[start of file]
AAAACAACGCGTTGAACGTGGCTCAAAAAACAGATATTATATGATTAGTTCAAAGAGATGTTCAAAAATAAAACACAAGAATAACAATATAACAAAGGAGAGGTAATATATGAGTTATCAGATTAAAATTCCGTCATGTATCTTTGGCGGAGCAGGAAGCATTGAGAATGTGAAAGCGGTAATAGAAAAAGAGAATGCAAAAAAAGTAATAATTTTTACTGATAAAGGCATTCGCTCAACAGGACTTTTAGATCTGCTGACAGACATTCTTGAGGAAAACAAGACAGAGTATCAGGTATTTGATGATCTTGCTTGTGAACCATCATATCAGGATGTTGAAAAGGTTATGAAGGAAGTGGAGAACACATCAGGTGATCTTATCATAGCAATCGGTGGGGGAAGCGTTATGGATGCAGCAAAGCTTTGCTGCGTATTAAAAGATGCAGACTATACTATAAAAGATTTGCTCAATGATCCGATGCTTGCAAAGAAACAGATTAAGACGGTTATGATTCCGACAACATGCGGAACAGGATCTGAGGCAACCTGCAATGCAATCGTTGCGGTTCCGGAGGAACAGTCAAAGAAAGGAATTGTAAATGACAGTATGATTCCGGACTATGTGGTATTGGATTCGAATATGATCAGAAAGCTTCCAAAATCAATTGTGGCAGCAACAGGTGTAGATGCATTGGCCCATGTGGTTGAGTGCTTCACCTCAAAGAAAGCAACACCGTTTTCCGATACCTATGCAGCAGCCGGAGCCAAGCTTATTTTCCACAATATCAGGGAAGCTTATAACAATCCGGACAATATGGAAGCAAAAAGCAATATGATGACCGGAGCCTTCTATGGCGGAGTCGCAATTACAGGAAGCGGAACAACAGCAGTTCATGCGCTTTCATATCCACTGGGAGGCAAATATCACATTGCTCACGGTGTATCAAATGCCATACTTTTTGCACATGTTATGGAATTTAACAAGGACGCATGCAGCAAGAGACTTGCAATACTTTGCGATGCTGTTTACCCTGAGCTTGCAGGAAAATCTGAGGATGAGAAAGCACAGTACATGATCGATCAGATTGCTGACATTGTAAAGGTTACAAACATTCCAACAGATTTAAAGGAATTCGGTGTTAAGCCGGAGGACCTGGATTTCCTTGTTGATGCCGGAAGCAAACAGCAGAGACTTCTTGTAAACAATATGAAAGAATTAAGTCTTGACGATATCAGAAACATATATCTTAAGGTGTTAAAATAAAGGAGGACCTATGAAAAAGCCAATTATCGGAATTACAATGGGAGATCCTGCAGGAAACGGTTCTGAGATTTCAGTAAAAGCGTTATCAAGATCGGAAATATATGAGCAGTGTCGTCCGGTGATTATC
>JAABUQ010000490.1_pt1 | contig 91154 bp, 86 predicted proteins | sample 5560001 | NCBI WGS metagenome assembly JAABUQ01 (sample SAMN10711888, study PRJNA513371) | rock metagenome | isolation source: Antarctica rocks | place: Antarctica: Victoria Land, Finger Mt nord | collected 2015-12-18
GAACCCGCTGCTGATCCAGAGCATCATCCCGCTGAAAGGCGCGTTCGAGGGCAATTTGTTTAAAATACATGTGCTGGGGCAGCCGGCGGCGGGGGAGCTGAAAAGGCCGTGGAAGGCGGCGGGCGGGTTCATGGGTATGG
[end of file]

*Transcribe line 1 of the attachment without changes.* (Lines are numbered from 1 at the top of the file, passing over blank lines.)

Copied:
AAAACAACGCGTTGAACGTGGCTCAAAAAACAGATATTATATGATTAGTTCAAAGAGATGTTCAAAAATAAAACACAAGAATAACAATATAACAAAGGAGAGGTAATATATGAGTTATCAGATTAAAATTCCGTCATGTATCTTTGGCGGAGCAGGAAGCATTGAGAATGTGAAAGCGGTAATAGAAAAAGAGAATGCAAAAAAAGTAATAATTTTTACTGATAAAGGCATTCGCTCAACAGGACTTTTAGATCTGCTGACAGACATTCTTGAGGAAAACAAGACAGAGTATCAGGTATTTGATGATCTTGCTTGTGAACCATCATATCAGGATGTTGAAAAGGTTATGAAGGAAGTGGAGAACACATCAGGTGATCTTATCATAGCAATCGGTGGGGGAAGCGTTATGGATGCAGCAAAGCTTTGCTGCGTATTAAAAGATGCAGACTATACTATAAAAGATTTGCTCAATGATCCGATGCTTGCAAAGAAACAGATTAAGACGGTTATGATTCCGACAACATGCGGAACAGGATCTGAGGCAACCTGCAATGCAATCGTTGCGGTTCCGGAGGAACAGTCAAAGAAAGGAATTGTAAATGACAGTATGATTCCGGACTATGTGGTATTGGATTCGAATATGATCAGAAAGCTTCCAAAATCAATTGTGGCAGCAACAGGTGTAGATGCATTGGCCCATGTGGTTGAGTGCTTCACCTCAAAGAAAGCAACACCGTTTTCCGATACCTATGCAGCAGCCGGAGCCAAGCTTATTTTCCACAATATCAGGGAAGCTTATAACAATCCGGACAATATGGAAGCAAAAAGCAATATGATGACCGGAGCCTTCTATGGCGGAGTCGCAATTACAGGAAGCGGAACAACAGCAGTTCATGCGCTTTCATATCCACTGGGAGGCAAATATCACATTGCTCACGGTGTATCAAATGCCATACTTTTTGCACATGTTATGGAATTTAACAAGGACGCATGCAGCAAGAGACTTGCAATACTTTGCGATGCTGTTTACCCTGAGCTTGCAGGAAAATCTGAGGATGAGAAAGCACAGTACATGATCGATCAGATTGCTGACATTGTAAAGGTTACAAACATTCCAACAGATTTAAAGGAATTCGGTGTTAAGCCGGAGGACCTGGATTTCCTTGTTGATGCCGGAAGCAAACAGCAGAGACTTCTTGTAAACAATATGAAAGAATTAAGTCTTGACGATATCAGAAACATATATCTTAAGGTGTTAAAATAAAGGAGGACCTATGAAAAAGCCAATTATCGGAATTACAATGGGAGATCCTGCAGGAAACGGTTCTGAGATTTCAGTAAAAGCGTTATCAAGATCGGAAATATATGAGCAGTGTCGTCCGGTGATTATC